Charles Kurzman studies terrorists. Among other things, to be sure; a professor of sociology at the University of North Carolina at Chapel Hill and a co-chair of the Carolina Center for the Study of the Middle East and Muslim Civilizations, Kurzman knows whereof he speaks about that deadly cadre; and among the pages on his Kurzman.unc.edu web site he’s filed a Muslim-American Terrorist Suspects and Perpetrators spreadsheet, a three-tab chronicle annotating the names and activities of that particular demographic and kindred organizations dating from the 9/11 inception point through January 29 of this year. It’s available for download here:
While of course the sheet’s contents are key, the medium is what it is, i.e. a spreadsheet , and as such calls for a consideration of its data in the terms appropriate to it, particularly if you want to take the analysis forward. First note the field header’s resolutely vertical alignments, those spires constructed via this perpendicular format:
You may find readability compromised as a result; I’d have tried a Wrap Text alternative, which, if nothing else, would grant you the zoning variance to lower all those towering row heights.
I’d also call some attention to the failure of the sheets to apply stand column autofits to the entries protruding into the cells to their immediate right. In addition, the Data as of February 1, 2012 header in A1 of the Support for Terrorism sheet doesn’t quiet square with Year of Indictment data in column D that extend through 2014. And I’d also left-align the sheet’s centered text-bearing cells, in the service of additional clarity.
Turning to more substantive possibilities, a breakout of the Violent Plots suspects by age (and with the exception of three Unkowns, each record uniquely identifies an accusee) should prove instructive; but the Under 18 entry in cell S219 for an unnamed minor suspect blocks the Group Selection process, should you be interested in bundling the ages. You could, then, replace that textual legend with a 0 and filter it out of the table, e.g.
Row Labels: Age at time of arrest/attack
Values: Age at time of arrest/attack (Show values as % of Column Total)
Group the Ages into bins of say 3 years each, tick away the <0 and 0-2 groupings, and you’ll see
That more than half of the suspects fall into the 26-or-under class should be little cause for surprise, but the reciprocal, pronounced fall-off in the post-32 cohort may tell us something about the swiftness by which the appeal of terrorist causes attenuates – perhaps. (The contrastingly spotty Age at time of indictment data in the Support for Terrorism, along with a similar data shortfall for other parameters on the sheet, is noteworthy.)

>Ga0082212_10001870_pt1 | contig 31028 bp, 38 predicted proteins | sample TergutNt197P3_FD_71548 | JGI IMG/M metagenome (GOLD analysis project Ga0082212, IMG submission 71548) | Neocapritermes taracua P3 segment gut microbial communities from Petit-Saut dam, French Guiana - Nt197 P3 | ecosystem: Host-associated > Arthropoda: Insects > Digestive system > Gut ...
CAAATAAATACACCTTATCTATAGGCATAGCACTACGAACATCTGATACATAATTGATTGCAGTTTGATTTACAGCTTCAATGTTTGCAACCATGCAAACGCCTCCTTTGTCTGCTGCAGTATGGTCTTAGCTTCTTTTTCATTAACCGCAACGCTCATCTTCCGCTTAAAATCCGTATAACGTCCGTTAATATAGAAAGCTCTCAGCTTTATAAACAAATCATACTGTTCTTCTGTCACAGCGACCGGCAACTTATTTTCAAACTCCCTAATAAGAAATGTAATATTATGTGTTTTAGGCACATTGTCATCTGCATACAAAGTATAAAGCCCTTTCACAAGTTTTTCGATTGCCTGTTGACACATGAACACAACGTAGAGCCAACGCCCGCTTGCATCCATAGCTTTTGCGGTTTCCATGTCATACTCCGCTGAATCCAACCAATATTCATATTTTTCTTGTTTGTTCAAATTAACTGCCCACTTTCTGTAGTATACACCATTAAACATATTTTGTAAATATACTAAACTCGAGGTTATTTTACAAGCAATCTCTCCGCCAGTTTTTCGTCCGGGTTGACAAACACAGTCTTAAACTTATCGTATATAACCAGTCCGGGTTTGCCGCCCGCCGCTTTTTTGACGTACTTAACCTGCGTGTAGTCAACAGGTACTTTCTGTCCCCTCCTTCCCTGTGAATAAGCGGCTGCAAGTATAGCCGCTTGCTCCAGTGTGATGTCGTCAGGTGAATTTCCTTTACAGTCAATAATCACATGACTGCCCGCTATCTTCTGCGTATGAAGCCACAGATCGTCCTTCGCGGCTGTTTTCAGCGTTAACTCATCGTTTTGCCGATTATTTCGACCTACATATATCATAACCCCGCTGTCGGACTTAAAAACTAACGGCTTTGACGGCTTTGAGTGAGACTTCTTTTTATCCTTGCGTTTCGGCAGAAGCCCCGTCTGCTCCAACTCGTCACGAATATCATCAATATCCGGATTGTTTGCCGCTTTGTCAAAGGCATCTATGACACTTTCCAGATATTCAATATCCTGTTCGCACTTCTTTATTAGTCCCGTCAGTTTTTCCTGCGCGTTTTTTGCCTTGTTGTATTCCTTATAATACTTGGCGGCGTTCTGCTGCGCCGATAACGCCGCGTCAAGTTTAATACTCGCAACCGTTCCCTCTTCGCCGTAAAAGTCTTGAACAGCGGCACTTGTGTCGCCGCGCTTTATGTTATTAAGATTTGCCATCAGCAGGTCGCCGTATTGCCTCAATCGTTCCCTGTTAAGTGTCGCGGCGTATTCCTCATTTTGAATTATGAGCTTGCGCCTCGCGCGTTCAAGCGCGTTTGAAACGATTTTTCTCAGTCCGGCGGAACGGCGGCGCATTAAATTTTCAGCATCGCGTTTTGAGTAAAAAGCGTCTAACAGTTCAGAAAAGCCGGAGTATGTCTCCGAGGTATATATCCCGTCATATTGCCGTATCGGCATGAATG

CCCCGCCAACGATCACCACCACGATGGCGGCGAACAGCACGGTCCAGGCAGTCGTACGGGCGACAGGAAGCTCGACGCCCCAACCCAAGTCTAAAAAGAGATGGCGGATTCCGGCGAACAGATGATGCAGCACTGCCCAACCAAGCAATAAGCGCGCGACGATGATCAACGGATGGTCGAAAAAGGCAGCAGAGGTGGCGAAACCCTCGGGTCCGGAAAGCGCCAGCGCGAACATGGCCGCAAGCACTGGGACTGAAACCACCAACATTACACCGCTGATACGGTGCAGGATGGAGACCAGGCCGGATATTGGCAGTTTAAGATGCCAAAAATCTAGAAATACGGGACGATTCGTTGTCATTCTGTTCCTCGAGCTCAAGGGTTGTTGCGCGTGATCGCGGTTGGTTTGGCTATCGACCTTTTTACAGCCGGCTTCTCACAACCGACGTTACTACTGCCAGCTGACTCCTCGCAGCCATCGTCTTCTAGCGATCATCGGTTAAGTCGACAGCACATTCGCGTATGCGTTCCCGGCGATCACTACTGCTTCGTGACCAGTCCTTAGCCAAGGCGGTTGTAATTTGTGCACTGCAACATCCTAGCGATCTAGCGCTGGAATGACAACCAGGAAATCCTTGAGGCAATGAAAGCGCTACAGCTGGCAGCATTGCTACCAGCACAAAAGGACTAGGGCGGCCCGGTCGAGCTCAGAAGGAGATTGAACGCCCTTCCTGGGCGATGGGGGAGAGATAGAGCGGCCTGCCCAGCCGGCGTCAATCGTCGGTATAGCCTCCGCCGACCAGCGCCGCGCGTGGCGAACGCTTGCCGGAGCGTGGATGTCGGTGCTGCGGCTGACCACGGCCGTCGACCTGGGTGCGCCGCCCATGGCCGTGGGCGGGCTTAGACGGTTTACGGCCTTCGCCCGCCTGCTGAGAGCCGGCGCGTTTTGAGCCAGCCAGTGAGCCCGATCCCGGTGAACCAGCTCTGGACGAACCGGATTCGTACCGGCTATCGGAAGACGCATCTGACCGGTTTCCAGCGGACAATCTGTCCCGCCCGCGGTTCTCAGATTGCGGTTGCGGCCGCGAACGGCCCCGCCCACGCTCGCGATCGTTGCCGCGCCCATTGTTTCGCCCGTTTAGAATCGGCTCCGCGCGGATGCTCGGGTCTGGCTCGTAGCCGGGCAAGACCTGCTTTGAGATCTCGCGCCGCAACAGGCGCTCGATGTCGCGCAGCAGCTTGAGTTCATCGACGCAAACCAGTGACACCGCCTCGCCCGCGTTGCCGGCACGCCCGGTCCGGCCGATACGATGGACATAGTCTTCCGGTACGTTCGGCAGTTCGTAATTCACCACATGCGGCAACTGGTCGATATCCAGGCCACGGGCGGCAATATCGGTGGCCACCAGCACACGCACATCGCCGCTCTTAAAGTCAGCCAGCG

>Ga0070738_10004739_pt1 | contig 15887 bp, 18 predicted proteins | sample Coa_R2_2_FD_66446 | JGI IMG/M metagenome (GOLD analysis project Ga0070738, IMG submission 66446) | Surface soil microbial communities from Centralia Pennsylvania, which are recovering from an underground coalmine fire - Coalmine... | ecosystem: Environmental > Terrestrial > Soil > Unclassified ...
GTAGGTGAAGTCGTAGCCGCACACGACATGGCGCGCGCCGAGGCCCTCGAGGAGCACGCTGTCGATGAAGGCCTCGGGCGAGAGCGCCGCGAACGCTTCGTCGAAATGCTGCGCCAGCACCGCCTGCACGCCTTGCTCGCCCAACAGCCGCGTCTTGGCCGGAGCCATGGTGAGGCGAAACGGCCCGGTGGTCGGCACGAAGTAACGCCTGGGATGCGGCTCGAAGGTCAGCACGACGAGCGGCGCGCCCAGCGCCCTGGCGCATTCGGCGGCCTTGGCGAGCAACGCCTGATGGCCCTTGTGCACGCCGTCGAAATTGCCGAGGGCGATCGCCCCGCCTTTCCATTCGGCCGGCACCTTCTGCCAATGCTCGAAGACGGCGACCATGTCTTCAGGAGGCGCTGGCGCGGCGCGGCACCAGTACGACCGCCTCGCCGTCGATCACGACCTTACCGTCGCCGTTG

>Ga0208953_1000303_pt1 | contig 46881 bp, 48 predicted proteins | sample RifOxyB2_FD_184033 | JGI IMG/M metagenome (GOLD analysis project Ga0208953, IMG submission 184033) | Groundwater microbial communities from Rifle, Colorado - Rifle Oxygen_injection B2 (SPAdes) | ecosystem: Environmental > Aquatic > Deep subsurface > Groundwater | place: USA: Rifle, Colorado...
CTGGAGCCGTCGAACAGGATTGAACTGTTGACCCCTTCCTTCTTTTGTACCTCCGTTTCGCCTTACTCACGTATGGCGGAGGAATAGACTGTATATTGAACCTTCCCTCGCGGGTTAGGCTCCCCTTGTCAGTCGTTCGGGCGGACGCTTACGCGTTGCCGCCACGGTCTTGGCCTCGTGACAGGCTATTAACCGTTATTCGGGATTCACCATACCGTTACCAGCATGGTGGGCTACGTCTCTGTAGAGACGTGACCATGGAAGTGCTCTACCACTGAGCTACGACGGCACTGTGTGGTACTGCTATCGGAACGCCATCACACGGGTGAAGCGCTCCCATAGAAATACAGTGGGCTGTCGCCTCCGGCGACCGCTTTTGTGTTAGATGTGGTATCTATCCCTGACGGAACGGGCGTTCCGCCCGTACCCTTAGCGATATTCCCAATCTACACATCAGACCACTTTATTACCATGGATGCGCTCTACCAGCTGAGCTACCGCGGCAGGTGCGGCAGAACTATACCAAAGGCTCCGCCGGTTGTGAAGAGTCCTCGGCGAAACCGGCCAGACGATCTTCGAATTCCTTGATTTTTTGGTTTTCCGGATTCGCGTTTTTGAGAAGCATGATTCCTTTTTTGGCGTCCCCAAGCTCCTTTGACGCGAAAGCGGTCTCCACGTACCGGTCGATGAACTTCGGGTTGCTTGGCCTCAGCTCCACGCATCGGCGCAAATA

The Sex distribution of suspects,
Row Labels: Sex
Values: Sex (Count, of necessity; the field is textual)
with its sharp incline towards a 96% male representation, is again not arresting. But the breakout for the Engaged in Violent Act/joined fighting force field data, realized by dropping that field into both the Row Label and Values area, yields a 74% No reading that might be worth a rumination or two. Remember of course that the sheet notates the apprehensions for terrorist plots, which, as a matter of approximate definition, would appear to preempt those lethal designs that had in fact been carried out. Indeed, the large proportion of official charges set down in the E column that point to conspiracies or attempts validate that surmise.
And what of the targets of the plotters?
Row Labels: Target of plot/location of violence
Values: Target of plot/location of violence
Remember that the workbook devotes its scrutiny to American-based terrorist suspects, even as we see that about 40% of the plots targeted foreign sites. The substantial None figure needs to be researched, however, and a data-entry discrepancy appears to have beset the US & Abroad/US, Abroad items. I’d run a find and replace on one of the two, replacing it with the other.
As for case status, the pivot table deployment of the Status of Case field in both Row Labels and Values turns up some slightly idiosyncratic “Charged” results, e.g. “Charged in absentia; convicted in Yemen of separate terrorist act”. One could as a result move into the next available column (AS), call the imminent field Status, and enter in A2:
And copy down. You’ll end up with 39 Charged entries now, which might mark out that category with both more and less precision, as it were.
The standard Convicted status shows but 66 such outcomes (plus two convicted in court martials and one in Yemen), or but 26.4% of the data set. However, an additional 112 suspects who pled guilty brings the overall incrimination total to over 70%.
In any case, with so many fields in the Violent Plot sheet, more interesting findings await.